The news cycle has moved on to other stories, leaving El Paso to process its grief – particularly those who were closest to the 22 killed and 27 wounded.
Others, myself included, cannot forget nor move on. My deep ties forged with El Paso over a period of 40 years brought me within 3 miles of the massacre, and as I reflect on this tragedy, I am struck by a loud silence amid the media noise.
Granted that in the aftershock of such catastrophes, the public turns to the journalistic voice for answers. In the pressure of a 24/7 news cycle, reports immediately pour in to fill airtime and online space.
Trained investigators often solve mysteries based on what is conspicuously absent. In this case it is a voice. In times like these, the right voice can be powerful.
From my hotel room I watched intently as the cast of experts chosen to convey the tactical voice reassured us of an appropriate response by law enforcement.
Close on its heels – maybe closer than usual – came the shrill, vitriolic, political voice, as each party sought to leverage the unspeakable human tragedy to its advantage.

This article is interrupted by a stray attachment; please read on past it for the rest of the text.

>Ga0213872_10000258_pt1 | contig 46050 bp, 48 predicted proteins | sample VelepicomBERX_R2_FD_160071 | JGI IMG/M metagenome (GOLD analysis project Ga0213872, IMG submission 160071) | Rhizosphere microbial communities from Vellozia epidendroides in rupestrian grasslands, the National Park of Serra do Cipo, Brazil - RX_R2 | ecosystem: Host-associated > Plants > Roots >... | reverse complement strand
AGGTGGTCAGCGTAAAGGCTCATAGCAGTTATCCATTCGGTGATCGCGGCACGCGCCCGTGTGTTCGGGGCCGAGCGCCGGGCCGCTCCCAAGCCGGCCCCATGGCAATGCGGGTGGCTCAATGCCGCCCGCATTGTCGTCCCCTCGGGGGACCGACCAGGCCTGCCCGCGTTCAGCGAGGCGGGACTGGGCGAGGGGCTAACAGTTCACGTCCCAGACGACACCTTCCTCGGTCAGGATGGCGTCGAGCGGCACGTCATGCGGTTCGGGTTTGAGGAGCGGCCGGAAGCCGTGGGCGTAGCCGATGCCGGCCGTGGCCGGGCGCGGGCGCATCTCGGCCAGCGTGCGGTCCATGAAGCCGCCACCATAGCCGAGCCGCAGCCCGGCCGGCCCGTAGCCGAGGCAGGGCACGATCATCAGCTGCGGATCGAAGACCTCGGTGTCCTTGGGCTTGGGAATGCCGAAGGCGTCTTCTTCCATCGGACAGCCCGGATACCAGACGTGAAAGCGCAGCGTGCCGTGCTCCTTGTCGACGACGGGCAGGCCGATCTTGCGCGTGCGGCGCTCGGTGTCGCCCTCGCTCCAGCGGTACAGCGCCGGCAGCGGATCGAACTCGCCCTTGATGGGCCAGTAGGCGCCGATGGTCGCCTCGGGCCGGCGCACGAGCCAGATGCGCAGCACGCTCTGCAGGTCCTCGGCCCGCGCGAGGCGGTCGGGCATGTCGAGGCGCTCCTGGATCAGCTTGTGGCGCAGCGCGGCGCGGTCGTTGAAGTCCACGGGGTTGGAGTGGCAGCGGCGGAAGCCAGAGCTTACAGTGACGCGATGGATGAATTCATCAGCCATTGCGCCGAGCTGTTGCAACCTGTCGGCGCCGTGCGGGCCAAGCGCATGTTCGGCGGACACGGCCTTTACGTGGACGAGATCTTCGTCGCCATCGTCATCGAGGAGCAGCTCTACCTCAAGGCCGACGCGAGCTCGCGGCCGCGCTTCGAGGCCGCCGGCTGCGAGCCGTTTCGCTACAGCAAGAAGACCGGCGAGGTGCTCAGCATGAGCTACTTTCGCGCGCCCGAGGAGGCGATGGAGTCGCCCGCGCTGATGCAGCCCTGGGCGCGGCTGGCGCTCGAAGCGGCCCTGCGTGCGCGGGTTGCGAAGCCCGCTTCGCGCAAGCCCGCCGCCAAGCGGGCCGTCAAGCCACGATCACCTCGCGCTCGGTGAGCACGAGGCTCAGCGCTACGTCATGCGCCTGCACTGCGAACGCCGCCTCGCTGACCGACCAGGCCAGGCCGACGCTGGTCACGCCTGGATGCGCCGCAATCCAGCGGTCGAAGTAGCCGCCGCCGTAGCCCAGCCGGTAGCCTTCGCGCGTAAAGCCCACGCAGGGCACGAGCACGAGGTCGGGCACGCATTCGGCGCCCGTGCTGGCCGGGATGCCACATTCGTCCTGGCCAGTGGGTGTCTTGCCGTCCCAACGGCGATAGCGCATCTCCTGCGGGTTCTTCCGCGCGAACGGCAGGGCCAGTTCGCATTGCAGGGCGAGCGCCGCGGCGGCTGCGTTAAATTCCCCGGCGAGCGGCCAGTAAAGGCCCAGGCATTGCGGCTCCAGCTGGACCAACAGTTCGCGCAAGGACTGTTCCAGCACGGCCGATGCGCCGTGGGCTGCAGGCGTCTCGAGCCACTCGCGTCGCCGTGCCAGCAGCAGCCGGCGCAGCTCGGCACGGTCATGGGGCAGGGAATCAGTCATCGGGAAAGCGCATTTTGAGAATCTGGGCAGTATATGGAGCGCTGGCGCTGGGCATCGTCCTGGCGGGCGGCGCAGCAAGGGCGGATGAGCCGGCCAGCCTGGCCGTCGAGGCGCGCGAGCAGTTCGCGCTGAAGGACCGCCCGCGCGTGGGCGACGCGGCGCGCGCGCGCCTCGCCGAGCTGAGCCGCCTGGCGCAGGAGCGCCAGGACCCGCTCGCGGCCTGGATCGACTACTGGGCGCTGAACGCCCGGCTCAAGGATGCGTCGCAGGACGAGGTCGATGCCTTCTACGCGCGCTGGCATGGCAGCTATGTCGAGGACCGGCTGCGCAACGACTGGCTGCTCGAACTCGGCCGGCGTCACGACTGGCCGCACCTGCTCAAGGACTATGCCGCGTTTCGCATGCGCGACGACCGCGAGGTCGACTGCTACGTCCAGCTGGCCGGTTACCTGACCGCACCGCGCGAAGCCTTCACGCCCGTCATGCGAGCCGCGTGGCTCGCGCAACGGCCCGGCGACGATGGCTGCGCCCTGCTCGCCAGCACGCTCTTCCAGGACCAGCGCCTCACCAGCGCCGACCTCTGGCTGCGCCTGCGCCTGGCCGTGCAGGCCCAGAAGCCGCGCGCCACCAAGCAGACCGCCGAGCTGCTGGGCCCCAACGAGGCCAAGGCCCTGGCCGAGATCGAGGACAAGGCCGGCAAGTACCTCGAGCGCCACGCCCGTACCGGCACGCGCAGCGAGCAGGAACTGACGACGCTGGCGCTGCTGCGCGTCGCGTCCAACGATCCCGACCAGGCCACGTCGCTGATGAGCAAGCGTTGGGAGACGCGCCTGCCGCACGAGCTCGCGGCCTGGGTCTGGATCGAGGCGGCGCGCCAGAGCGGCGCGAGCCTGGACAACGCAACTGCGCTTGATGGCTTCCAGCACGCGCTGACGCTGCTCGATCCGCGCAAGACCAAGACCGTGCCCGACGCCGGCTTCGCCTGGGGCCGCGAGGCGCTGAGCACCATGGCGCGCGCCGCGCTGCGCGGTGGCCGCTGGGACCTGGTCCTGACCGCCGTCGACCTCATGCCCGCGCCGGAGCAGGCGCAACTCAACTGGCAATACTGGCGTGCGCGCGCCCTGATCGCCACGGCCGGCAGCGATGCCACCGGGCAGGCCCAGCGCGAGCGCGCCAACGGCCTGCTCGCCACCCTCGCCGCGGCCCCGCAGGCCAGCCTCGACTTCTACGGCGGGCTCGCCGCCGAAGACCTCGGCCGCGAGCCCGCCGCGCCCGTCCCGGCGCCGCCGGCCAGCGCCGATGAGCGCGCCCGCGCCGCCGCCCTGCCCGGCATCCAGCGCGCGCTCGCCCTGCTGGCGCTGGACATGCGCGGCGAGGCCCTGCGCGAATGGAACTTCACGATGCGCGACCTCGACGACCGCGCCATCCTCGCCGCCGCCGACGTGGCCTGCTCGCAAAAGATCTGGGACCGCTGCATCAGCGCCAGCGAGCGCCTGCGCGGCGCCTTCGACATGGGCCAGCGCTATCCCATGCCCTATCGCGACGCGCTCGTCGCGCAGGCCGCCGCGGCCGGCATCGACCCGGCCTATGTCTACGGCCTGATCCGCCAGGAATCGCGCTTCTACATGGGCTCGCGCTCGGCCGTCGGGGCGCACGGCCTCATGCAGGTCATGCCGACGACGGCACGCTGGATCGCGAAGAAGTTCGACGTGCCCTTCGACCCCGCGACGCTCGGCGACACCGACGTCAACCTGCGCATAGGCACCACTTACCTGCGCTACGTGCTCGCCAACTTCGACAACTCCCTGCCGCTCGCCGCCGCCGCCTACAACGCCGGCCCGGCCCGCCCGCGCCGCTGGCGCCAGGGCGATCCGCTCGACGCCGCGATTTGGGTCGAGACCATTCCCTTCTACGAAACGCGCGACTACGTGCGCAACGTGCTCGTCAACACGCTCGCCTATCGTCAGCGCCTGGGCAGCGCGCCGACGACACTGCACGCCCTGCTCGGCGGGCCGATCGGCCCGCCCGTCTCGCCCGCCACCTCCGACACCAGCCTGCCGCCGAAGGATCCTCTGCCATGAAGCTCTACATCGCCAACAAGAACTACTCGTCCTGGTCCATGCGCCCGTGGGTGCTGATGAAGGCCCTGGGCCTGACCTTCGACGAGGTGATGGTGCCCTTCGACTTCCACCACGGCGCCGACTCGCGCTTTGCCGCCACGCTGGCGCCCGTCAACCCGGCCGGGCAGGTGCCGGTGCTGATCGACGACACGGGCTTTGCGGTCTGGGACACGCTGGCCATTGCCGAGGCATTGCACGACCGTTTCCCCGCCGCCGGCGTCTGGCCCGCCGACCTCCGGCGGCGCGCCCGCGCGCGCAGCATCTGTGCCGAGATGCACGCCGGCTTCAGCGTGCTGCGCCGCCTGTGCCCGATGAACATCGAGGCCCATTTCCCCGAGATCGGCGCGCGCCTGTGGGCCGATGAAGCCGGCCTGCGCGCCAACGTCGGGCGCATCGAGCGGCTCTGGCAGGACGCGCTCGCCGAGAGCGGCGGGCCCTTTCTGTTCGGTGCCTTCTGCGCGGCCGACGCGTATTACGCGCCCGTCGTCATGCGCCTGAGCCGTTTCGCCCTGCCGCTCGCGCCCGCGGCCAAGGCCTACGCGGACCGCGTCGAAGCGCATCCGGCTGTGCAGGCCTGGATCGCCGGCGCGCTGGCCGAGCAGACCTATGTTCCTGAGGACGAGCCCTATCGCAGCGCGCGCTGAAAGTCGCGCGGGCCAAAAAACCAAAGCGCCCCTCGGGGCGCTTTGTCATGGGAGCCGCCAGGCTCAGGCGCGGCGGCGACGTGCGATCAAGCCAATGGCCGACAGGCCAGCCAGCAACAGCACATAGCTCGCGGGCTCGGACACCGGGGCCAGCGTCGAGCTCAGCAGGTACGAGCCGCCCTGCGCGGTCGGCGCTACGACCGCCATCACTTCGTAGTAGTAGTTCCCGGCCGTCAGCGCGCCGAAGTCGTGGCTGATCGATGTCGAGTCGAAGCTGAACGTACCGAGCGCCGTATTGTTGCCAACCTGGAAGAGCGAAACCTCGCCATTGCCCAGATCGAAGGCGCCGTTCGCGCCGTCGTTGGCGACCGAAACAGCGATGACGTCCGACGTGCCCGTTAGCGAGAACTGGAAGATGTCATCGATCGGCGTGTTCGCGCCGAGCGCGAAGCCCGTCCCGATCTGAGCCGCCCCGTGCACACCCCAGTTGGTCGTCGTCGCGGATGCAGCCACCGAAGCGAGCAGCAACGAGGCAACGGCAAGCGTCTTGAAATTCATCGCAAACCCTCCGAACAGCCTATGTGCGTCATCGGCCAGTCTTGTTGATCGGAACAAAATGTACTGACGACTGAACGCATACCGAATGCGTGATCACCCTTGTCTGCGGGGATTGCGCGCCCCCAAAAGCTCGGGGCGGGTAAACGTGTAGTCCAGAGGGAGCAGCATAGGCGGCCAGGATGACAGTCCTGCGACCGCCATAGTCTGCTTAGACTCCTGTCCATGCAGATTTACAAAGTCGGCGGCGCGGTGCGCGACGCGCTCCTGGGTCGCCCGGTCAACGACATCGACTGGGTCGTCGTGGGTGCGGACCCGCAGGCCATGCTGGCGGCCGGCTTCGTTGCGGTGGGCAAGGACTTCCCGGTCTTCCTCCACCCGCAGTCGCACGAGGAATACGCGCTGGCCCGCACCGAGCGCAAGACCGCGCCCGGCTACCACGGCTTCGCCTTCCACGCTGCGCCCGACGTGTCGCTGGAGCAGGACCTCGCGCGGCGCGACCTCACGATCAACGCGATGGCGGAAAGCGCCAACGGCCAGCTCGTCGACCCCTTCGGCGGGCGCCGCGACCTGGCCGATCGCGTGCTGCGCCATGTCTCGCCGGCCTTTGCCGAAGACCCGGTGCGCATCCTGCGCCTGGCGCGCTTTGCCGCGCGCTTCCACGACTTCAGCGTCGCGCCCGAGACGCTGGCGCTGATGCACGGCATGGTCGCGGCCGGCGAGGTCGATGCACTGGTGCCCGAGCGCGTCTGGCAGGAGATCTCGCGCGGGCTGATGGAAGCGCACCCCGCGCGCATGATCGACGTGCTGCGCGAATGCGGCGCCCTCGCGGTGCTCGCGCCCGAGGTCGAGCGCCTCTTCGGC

Then the celebrity voice weighed in – because in our increasingly shallow age, celebrities are granted status as moral authorities.
The only redeeming factor (besides local television coverage) was the healing voice of first responders – some of the doctors and hospital personnel jumping in even on their day off to care for the victims. One young ER nurse, mature beyond her years, gave an impressive report of the commendable training that immediately kicks in, as these professionals are prepared in advance for the unthinkable.
Ten days have passed. The voices are quiet. But one is still missing: the pastoral voice.
This voice has real impact because it studies the broad spectrum of human experience as well as the Bible, and recognizes the weightiness of its task.